“And I will sanctify my great name, which was profaned among the heathen, which ye have profaned in the midst of them; and the heathen shall know that I am the Lord, saith the Lord God, when I shall be sanctified in you before their eyes” (Ezekiel 36:23).
A number of years ago, my husband were acquainted with a girl about 10 years old, someone from a very troubled family. She had been befriended by many Christians on her side of town. She participated in numerous activities for kids and had had lessons in the Bible. One day my husband was giving her a ride home and they passed by a fellow who was a part of this Christian crowd. He was known as hard-working guy, a mellow and reliable friend. The girl said,
“There’s your friend. I see him coming out of the adult book store a lot.” She was clearly confused. She asked if this man was truly a Christian.
Within a few years, this young girl, a still a teen, took up the life of a lesbian. Her closest friend became a girlfriend in a very different way. At one point, she stole a police car that had been left running while the officer was elsewhere and went for a joy ride, eventually crashing into other cars. (She was unharmed.)
Sure she had grown up in the lower ranks of the socio-economic scale. And her mother was a prescription drug addict. Rough start in life. But she was not without the essentials of life. The Lord had laid many blessings on her—material, emotional and spiritual.
How does a young, impressionable soul reconcile truth with lies, or promises of reward and blessing for godly living with blatant immorality? It is likely she had imbibed the theology of cheap grace, too. That was rampant amongst this church crowd.
And the Christian man who imbibed porn? Yes, we all have a sin or sins that easily beset us. But we must remember there are witnesses here as well as in heaven. The writer of Hebrews admonishes us in this way:
“Wherefore seeing we also are compassed about with so great a cloud of witnesses, let us lay aside every weight, and the sin which doth so easily beset us, and let us run with patience the race that is set before us” (Hebrews 12:1).
And, Paul wrote, “Abstain from all appearance of evil” (1 Thessalonians 5:22).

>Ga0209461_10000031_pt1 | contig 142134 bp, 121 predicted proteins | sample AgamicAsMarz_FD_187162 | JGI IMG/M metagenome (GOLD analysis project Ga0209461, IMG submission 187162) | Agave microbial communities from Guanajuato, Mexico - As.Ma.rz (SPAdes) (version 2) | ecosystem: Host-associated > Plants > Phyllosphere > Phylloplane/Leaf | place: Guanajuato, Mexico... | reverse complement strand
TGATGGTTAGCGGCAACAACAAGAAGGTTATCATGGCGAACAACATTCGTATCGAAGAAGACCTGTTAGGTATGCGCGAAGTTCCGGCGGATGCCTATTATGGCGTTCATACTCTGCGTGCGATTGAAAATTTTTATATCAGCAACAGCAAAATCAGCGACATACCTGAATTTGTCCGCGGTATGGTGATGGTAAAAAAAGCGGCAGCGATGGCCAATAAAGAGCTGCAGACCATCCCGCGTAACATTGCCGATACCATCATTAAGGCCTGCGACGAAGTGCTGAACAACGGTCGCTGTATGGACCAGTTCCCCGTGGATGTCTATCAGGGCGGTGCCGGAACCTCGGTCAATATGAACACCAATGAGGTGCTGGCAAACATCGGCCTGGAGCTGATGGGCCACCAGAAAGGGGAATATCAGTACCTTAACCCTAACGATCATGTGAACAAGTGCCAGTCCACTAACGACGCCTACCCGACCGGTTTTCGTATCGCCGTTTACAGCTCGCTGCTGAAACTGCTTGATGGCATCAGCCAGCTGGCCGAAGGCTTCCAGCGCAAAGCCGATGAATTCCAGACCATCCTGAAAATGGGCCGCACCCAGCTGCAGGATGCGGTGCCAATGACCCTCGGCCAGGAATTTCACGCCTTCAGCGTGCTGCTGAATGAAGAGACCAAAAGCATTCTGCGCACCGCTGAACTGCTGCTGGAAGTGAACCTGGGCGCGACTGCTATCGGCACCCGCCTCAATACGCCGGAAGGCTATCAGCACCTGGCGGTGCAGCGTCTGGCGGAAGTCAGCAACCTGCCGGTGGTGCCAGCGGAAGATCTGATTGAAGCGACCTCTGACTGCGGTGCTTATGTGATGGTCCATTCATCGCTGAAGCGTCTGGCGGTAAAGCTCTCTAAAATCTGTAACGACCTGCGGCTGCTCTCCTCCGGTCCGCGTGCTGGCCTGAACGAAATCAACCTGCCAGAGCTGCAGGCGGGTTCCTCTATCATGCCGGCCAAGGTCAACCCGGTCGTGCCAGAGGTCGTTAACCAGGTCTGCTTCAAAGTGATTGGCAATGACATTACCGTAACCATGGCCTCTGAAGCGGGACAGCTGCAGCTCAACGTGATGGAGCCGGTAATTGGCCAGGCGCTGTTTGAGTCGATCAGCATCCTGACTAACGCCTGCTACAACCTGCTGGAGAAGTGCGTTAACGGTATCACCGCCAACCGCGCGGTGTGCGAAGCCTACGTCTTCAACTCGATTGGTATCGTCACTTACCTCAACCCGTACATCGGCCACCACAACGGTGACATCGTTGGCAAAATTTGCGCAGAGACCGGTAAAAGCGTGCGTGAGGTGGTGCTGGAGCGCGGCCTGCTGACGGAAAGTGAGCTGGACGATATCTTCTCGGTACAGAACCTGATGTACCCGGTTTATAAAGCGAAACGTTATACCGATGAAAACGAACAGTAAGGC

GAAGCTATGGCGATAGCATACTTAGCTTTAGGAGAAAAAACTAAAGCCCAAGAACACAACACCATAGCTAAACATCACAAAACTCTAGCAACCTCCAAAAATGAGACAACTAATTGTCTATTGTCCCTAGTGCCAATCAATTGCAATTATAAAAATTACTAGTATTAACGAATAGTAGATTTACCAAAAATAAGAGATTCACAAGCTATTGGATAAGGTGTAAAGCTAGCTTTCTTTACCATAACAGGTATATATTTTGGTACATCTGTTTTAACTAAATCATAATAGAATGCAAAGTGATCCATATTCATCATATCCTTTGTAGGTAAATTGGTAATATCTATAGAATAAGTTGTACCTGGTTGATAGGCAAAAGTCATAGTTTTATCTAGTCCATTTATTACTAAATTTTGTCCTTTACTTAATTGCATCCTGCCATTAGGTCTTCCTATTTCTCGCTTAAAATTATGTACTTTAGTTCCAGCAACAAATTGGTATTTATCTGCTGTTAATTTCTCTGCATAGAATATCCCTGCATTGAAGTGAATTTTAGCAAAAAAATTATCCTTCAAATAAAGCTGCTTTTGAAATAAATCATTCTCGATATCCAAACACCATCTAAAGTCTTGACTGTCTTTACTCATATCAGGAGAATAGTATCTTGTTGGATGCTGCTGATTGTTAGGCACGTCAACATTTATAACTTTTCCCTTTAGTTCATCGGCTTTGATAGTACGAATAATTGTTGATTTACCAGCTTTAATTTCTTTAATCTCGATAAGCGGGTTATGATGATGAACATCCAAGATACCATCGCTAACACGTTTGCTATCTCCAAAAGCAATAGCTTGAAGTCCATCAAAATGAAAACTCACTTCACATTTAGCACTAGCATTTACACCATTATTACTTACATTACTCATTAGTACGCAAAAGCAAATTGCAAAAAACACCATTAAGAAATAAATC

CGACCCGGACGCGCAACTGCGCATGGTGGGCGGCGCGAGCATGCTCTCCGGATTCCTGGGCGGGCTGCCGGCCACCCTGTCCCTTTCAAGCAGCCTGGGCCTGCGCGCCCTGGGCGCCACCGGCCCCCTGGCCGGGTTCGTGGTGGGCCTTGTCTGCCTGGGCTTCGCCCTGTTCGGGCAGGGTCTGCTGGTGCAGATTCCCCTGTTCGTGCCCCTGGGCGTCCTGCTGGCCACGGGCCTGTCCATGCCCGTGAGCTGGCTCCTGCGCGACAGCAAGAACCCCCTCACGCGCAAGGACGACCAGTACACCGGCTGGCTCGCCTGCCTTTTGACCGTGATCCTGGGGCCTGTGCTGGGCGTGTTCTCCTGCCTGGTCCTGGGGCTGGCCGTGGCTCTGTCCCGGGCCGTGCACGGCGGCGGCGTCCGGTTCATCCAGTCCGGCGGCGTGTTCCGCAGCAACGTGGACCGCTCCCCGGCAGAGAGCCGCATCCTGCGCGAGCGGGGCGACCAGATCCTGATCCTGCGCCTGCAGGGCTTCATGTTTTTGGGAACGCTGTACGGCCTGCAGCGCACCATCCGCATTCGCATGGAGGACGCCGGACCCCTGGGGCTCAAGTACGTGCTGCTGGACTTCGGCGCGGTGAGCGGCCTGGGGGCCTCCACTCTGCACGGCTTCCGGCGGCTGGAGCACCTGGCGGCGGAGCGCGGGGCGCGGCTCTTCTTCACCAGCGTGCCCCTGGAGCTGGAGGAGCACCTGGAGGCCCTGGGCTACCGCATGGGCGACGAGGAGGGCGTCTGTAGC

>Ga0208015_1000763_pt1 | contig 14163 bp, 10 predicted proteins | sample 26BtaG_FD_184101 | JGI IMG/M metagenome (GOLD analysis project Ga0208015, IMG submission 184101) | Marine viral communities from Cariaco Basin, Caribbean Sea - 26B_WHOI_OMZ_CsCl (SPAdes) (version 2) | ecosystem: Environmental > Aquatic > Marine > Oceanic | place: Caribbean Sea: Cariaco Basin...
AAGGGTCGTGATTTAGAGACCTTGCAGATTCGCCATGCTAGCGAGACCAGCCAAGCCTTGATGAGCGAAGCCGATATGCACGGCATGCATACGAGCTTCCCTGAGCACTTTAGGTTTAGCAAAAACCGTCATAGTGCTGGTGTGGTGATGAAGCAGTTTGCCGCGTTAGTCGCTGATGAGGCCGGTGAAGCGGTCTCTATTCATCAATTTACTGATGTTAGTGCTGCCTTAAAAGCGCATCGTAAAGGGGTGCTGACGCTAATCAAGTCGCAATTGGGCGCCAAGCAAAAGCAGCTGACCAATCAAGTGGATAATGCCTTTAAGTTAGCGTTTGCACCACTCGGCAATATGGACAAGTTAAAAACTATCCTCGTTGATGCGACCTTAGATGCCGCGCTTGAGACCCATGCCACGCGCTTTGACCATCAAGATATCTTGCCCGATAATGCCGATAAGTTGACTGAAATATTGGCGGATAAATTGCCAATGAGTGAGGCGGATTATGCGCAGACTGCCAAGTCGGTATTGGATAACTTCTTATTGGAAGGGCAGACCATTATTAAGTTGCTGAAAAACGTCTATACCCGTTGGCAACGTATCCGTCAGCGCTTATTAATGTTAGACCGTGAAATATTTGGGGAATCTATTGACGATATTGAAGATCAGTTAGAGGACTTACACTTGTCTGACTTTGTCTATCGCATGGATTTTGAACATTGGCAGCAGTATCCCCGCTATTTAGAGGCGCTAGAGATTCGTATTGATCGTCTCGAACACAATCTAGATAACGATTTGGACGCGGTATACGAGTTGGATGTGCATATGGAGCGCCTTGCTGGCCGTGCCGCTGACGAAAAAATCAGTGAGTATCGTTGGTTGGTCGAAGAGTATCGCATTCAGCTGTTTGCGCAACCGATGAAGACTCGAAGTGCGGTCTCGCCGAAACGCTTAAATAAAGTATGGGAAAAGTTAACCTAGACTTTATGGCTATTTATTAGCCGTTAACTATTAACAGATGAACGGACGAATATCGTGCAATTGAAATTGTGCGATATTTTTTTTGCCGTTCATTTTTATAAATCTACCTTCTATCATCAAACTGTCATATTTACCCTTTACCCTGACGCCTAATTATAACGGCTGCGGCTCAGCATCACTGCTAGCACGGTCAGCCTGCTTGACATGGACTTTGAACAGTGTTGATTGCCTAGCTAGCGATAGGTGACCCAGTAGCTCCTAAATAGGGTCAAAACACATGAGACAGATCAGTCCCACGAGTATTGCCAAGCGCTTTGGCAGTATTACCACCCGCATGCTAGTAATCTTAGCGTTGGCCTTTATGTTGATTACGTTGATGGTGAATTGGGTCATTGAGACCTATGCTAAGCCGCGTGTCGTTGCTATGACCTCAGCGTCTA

What should Christians—either formally constituted as a church, or simply a group of loosely affiliated friends, do, when they realize one of their own routinely dabbles in sin? Some in this group were aware of what was going on. 1 Corinthians chapter 5 lays out the appropriate reaction very succinctly.
But that passage of Scripture offends us. We’ve all sinned, too, and don’t like to be thought of as hypocrites. And the American persona values niceness above all. Then there is that ridiculous thing called tolerance which effectively precludes our confronting sin. Where does this leave us?
It leads to churches and Christians who have become irrelevant. This is what puts out the light. Only one part of our bodies need suffer and the whole body feels agony. A broken toe can disable an entire person. High fashion will not improve the looks of someone who hasn’t bathed in a month.
Every aspect of a person matters and that’s why the Body of Christ’s must maintain purity throughout. We are so quick to castigate the preachers in churches who won’t confront their congregants about sin and repentance. Yet those same congregants insist on clinging to their private sin. They simply will not listen and respond.
Here is the fundamental precept we must take seriously in our corporate and individual lives:
“Having therefore these promises, dearly beloved, let us cleanse ourselves from all filthiness of the flesh and spirit, perfecting holiness in the fear of God” (2 Corinthians 7:1).
We would all love to see a great advance of Christ’s kingdom. Multitudes of heathens racing in repentance to the Cross, enthusiastically laying aside their lives to take up their cross and follow Him. What a glorious vision!
But how can we think that will happen with the worldlings around us when church-going, so-called Christians can’t put aside their filth?
The Lord is faithful.